It can be worrying to know that when you don’t get enough sleep you are a prime candidate of being susceptible to anxiety attacks. In fact it is highly reported that insomnia are prevalent in people that complain of having anxiety disorders like generalized anxiety disorder and even post-traumatic stress disorder. There is a definitive relationship between anxiety attacks and sleep disturbances. Let us take a look on how people can become vulnerable to attacks if they are not getting enough sleep each night.
Sleep disturbance is really a symptom
Most experts agree that sleep disturbance is a diagnostic symptom that is linked to some anxiety disorders like generalized anxiety disorder and even post-traumatic stress disorder. Anxiety is the body’s way to sound an alarm when there is an impending danger that lurks. This is helpful when humans were still hunting for food and were uncivilized because they are constantly crossing harm’s way then. As civilization flourished this mechanism has become more of an annoyance than a helpful warning system because people are unable to turn it off. Much so sleep debt can make anxiety worse. Surveys indicate that about 24 percent of people suffering from insomnia are also suffering from a type of anxiety disorder. It is said that the alarms may lead to a disruption in the sleep-wake cycle which causes everything to go haywire.
The effects of stress in the sleep-wake cycle
Studies showed that both chronic and acute stress can lead to a disruption in the sleep-wake cycle. There are marked changes that have been noticed in the patterns of the REM sleep which is the deepest part of the sleep-wake cycle. Basically, hormones have a significant role in providing quality sleep. It just so happens that the stress hormone cortisol produces either longer sleep or a reduced one. It can also be responsible in fragmented sleep where there is less continuity in the sleep-wake cycle. The hormones can arouse the body and cause spontaneous waking.
The effects of anxiety disorders in sleep quality
Anxiety disorders are perhaps the most common mental disorders there is. It is said that anxiety disorders can occur between 10 to 25 percent of the population. It has been established that people with anxiety disorders will have a high probability of having sleep disruptions. Studies showed that 43.5 percent of the people that are suffering from anxiety disorders resulted into having insomnia. This lead the experts to conclude that psychiatric problems which included anxiety disorders has something to do with the chronicity and the impact of having low quality sleep or no sleep at all.
Insomnia is a common occurrence in anxiety attacks
Insomnia is extremely tied with anxiety attacks. A report said that 68 percent of people that are having anxiety attacks will have problems sleeping while 77 percent of the anxiety attack sufferers will have a restless sleep. A lot of patients that have suffered with an anxiety disorder will suffer from anxiety attacks but only 20 to 45 percent will likely suffer it during the night. People that have been experiencing night time attacks will have fear of sleeping.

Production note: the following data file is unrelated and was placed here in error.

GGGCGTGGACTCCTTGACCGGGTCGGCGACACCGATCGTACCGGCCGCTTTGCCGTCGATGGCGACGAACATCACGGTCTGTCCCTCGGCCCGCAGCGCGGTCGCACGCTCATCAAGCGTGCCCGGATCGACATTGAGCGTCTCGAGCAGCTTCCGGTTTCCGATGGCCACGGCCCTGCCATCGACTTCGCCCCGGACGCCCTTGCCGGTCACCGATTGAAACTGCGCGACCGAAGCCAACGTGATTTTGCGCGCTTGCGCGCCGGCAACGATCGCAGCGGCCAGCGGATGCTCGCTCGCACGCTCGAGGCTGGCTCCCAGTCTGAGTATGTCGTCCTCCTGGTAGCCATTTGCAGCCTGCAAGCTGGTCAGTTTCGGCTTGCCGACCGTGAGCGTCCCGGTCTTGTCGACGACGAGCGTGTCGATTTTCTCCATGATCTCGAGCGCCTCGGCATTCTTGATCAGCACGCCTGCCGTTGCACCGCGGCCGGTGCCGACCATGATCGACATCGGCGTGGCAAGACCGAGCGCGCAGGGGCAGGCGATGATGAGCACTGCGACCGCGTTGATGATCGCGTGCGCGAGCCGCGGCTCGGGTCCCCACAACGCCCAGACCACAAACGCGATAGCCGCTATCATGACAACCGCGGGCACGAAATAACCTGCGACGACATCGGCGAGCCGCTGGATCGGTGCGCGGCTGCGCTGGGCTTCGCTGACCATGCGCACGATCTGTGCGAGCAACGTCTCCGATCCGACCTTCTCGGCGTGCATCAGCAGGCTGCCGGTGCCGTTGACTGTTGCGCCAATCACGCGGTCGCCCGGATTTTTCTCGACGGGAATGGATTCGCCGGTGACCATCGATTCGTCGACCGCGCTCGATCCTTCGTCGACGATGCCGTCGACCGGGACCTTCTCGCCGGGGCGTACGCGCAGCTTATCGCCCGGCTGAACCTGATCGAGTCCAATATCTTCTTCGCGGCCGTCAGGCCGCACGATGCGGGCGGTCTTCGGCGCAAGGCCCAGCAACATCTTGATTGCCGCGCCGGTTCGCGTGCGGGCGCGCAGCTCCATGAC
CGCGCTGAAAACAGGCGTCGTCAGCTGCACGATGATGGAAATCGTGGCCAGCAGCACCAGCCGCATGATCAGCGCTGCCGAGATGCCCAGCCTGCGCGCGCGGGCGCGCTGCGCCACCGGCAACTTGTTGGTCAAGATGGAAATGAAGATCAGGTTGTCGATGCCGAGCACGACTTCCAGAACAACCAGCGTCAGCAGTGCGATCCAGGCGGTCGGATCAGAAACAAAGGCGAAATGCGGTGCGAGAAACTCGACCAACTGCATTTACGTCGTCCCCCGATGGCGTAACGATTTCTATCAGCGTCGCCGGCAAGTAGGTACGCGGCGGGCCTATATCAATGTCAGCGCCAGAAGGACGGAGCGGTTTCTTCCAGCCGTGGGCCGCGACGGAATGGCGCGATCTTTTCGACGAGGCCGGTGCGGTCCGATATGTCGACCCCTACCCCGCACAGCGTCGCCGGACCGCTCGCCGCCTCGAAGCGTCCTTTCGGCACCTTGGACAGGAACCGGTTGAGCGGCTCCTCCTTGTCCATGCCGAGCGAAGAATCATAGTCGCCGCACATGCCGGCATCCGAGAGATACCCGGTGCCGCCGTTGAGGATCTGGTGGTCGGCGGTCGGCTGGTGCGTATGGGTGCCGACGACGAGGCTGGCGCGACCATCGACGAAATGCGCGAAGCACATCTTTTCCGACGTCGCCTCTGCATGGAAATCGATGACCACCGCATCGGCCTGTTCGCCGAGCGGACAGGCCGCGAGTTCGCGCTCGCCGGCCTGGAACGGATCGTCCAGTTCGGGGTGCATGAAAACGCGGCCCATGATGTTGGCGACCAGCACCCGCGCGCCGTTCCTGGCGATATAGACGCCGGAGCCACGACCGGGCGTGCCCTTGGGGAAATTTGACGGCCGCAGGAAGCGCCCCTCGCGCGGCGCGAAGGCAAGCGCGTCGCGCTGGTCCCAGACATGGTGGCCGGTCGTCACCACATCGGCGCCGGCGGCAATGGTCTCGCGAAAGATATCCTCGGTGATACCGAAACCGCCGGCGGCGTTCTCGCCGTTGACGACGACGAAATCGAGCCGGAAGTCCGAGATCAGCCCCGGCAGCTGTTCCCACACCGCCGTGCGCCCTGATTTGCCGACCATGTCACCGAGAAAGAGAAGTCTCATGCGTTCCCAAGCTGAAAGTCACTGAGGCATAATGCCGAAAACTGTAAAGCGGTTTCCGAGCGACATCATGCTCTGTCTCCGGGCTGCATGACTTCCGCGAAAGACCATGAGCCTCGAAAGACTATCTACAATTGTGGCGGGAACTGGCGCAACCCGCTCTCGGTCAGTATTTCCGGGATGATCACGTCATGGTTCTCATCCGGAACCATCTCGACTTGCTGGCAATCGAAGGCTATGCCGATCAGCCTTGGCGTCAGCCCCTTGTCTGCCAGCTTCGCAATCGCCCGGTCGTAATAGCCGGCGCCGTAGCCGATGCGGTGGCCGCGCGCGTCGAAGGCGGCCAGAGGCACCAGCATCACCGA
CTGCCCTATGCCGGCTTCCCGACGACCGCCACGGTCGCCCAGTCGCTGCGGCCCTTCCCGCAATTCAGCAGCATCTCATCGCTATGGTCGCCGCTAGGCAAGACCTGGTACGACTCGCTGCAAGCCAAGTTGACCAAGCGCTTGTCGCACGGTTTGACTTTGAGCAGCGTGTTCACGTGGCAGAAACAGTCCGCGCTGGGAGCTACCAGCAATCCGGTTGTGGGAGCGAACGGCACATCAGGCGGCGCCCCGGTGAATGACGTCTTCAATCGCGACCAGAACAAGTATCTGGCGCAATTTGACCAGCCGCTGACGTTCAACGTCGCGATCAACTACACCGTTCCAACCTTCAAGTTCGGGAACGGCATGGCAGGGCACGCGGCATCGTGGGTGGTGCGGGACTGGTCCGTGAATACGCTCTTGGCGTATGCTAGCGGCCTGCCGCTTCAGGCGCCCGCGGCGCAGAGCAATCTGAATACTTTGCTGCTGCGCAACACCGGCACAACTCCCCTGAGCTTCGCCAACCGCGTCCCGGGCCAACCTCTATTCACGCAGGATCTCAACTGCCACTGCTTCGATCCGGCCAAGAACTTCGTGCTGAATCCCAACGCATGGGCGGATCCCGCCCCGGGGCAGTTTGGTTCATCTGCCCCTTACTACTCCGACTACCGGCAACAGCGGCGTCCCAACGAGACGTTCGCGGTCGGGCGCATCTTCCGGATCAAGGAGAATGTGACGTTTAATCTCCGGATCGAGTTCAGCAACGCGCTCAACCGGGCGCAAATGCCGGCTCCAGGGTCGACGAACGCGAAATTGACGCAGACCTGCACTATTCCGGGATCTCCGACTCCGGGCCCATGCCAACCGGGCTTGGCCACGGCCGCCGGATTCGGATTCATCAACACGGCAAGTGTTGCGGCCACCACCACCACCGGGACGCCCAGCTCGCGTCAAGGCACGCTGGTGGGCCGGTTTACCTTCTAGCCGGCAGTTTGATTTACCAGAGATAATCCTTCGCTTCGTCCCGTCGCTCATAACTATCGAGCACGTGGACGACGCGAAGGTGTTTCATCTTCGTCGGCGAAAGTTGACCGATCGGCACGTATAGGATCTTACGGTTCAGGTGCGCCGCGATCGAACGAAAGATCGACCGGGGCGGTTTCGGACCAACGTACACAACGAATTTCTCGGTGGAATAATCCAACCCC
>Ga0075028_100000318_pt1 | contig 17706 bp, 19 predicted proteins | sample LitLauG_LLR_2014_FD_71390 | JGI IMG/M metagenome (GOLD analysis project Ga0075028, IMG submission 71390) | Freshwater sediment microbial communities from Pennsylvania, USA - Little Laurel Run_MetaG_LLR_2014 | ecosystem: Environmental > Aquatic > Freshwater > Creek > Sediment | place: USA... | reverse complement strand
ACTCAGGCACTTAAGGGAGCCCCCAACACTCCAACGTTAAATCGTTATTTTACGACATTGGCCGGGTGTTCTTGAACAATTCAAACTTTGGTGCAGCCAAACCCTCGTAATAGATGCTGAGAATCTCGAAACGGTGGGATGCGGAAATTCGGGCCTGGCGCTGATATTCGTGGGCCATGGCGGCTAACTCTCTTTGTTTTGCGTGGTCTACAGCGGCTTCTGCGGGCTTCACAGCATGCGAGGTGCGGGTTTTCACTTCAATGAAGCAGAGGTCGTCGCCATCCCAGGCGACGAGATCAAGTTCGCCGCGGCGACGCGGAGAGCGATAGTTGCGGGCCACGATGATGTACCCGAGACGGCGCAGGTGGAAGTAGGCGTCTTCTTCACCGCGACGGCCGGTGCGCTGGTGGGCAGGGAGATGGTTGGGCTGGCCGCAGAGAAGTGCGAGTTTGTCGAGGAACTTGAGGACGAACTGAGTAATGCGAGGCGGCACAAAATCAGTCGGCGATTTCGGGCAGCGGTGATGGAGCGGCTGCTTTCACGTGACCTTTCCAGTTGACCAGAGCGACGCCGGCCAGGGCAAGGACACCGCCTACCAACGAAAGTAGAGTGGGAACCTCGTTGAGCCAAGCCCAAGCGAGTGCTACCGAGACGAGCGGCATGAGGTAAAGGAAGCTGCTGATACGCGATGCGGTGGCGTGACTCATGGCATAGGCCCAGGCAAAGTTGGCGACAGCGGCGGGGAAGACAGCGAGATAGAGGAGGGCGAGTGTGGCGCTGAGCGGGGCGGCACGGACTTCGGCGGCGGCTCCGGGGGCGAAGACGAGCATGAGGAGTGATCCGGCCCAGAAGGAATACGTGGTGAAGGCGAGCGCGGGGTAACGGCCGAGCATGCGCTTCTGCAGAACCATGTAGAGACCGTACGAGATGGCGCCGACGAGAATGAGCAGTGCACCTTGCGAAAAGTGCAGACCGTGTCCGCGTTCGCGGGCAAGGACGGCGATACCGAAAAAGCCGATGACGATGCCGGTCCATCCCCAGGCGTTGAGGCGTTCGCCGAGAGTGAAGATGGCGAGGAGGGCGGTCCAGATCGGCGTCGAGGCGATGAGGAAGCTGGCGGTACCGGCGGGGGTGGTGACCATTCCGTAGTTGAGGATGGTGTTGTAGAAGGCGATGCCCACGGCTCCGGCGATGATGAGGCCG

Sleep problems and anxiety attacks feed each other
The problem with anxiety attacks is that people are unable to sleep due to the worries that there could be dangers that lurk. The dangers could endanger their lives if they are unable to parry it. Worried sleepers think that staying awake is the best way to keep the danger at bay. As people think about this the lack of sleep it causes hormonal imbalance which can make the anxiety worse and even impact other systems in the body.
Sleep problems linked to anxiety attacks are treatable
Difficulty in sleeping that is usually linked with anxiety attacks can be treated with medications. While usually the treatment and the medications induce sleep and are often antidepressants, medications can offer relief at a certain level. Most experts agree that addressing the root cause of the problem is the best solution to the problem. Anxiety can easily be treated through natural methods which have longer lasting effects and offer more permanent solution to the problem.
It is best to seek the guidance of your primary health care provider on how to treat insomnia. At the same time there are therapies like cognitive behavioral therapy and other non-medical treatments to address the anxiety situation which will ultimately solve this problem.
About the Author:
Ryan Rivera spends most of his writing career in providing people with helpful knowledge about anxiety and depression. If you would like to know more information regarding anxiety treatment or depression coping tools, please feel free to visit triad technique scam.